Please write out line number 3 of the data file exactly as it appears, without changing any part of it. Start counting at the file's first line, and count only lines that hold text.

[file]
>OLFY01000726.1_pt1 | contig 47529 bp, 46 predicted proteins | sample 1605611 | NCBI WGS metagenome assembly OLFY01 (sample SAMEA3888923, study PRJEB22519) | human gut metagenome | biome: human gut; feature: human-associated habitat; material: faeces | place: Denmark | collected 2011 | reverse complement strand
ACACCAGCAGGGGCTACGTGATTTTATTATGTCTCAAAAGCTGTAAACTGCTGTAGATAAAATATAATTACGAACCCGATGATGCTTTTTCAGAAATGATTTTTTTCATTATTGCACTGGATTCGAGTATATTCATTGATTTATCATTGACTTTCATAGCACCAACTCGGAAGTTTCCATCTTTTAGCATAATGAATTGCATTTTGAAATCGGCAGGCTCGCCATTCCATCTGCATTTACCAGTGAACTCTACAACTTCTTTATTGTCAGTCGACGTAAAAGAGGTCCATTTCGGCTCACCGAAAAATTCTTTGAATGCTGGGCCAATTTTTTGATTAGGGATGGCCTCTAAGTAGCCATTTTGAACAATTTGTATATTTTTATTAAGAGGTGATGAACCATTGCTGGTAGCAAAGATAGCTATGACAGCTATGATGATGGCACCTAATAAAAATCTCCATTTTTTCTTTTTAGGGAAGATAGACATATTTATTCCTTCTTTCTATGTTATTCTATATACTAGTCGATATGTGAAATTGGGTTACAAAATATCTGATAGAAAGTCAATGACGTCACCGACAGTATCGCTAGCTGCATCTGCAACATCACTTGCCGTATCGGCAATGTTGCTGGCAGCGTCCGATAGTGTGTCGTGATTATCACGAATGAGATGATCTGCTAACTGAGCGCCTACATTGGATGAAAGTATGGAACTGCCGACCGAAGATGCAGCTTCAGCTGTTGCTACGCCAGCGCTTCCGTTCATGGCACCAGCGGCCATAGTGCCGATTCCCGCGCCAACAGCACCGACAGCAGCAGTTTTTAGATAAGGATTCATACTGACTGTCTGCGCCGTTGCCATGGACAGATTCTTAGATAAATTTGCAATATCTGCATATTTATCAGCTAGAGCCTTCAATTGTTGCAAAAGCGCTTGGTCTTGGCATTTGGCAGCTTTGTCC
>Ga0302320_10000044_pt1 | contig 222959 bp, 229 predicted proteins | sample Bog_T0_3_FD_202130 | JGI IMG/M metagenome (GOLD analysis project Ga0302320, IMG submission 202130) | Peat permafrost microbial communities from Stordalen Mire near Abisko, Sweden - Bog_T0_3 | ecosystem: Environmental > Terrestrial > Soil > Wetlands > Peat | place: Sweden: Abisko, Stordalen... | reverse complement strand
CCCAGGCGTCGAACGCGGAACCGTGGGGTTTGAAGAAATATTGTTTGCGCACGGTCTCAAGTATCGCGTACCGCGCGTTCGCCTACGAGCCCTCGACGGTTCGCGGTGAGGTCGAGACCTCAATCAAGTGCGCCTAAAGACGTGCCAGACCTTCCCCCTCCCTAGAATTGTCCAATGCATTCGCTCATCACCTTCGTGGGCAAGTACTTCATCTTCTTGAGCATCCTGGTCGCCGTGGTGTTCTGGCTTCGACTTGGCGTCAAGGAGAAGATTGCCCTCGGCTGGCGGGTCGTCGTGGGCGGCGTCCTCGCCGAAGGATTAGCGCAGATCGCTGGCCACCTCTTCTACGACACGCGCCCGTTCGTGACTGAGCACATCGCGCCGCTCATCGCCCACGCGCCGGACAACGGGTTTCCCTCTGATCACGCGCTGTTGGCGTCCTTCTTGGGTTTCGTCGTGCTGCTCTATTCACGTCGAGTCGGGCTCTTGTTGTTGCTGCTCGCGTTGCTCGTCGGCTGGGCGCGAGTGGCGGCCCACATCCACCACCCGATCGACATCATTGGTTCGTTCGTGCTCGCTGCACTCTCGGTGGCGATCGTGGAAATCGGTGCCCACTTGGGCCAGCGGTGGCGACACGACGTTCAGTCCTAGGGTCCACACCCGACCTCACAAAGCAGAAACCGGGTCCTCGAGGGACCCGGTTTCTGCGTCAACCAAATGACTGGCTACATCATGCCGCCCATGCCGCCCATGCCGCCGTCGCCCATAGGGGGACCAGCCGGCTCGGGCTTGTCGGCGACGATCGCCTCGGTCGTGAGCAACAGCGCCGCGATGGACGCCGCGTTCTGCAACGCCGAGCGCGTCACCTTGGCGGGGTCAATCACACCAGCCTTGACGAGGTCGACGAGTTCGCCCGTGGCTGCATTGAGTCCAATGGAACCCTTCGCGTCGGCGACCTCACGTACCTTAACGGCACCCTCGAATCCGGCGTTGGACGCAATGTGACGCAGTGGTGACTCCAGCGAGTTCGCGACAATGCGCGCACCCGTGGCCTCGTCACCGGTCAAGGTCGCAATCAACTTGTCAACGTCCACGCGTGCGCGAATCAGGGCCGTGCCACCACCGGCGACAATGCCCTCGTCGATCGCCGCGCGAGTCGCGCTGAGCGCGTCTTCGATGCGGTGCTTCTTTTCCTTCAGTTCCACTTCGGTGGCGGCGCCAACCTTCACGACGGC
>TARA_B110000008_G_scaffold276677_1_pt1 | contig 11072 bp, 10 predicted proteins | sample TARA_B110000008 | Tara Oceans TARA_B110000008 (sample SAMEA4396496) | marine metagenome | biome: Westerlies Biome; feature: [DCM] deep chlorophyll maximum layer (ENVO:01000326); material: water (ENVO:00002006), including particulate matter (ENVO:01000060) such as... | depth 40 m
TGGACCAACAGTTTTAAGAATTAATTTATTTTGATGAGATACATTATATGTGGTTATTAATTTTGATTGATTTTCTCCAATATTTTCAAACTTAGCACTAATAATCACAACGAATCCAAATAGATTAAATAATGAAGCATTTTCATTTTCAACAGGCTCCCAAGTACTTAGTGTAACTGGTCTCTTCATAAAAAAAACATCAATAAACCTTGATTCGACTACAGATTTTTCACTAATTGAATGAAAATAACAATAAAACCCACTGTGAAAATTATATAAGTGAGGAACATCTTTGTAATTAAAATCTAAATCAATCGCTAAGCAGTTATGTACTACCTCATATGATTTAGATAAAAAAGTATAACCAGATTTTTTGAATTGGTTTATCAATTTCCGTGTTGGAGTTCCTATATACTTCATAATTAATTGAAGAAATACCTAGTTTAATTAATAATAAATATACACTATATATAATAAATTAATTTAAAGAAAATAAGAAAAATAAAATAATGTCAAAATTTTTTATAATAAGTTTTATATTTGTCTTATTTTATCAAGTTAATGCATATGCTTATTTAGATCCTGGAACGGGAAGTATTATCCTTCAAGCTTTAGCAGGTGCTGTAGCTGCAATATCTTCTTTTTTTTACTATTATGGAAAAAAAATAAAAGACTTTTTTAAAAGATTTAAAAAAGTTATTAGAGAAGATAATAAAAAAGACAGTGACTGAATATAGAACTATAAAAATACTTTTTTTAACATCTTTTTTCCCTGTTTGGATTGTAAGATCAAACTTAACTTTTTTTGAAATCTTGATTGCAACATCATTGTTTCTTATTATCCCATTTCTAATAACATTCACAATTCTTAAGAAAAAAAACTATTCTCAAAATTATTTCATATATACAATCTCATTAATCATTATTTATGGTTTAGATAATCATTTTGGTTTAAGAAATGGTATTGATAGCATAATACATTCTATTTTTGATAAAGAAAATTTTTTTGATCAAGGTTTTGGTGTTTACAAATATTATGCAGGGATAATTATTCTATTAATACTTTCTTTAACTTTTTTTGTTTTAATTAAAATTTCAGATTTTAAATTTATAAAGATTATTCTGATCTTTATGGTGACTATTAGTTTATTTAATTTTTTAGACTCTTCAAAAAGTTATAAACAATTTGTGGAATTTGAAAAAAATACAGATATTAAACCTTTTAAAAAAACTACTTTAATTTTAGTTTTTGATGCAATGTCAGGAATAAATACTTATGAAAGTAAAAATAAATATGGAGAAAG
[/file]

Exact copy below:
>Ga0302320_10000044_pt1 | contig 222959 bp, 229 predicted proteins | sample Bog_T0_3_FD_202130 | JGI IMG/M metagenome (GOLD analysis project Ga0302320, IMG submission 202130) | Peat permafrost microbial communities from Stordalen Mire near Abisko, Sweden - Bog_T0_3 | ecosystem: Environmental > Terrestrial > Soil > Wetlands > Peat | place: Sweden: Abisko, Stordalen... | reverse complement strand